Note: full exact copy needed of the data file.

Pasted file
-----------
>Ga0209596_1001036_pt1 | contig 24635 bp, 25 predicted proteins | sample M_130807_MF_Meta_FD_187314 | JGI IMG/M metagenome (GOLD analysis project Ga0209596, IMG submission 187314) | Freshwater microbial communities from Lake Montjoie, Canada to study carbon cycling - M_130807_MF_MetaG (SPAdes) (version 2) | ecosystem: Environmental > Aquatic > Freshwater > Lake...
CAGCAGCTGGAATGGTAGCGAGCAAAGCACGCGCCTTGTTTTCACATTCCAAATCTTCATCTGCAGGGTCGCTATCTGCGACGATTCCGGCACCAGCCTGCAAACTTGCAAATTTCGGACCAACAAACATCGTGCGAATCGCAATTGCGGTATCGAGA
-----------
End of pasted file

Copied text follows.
>Ga0209596_1001036_pt1 | contig 24635 bp, 25 predicted proteins | sample M_130807_MF_Meta_FD_187314 | JGI IMG/M metagenome (GOLD analysis project Ga0209596, IMG submission 187314) | Freshwater microbial communities from Lake Montjoie, Canada to study carbon cycling - M_130807_MF_MetaG (SPAdes) (version 2) | ecosystem: Environmental > Aquatic > Freshwater > Lake...
CAGCAGCTGGAATGGTAGCGAGCAAAGCACGCGCCTTGTTTTCACATTCCAAATCTTCATCTGCAGGGTCGCTATCTGCGACGATTCCGGCACCAGCCTGCAAACTTGCAAATTTCGGACCAACAAACATCGTGCGAATCGCAATTGCGGTATCGAGA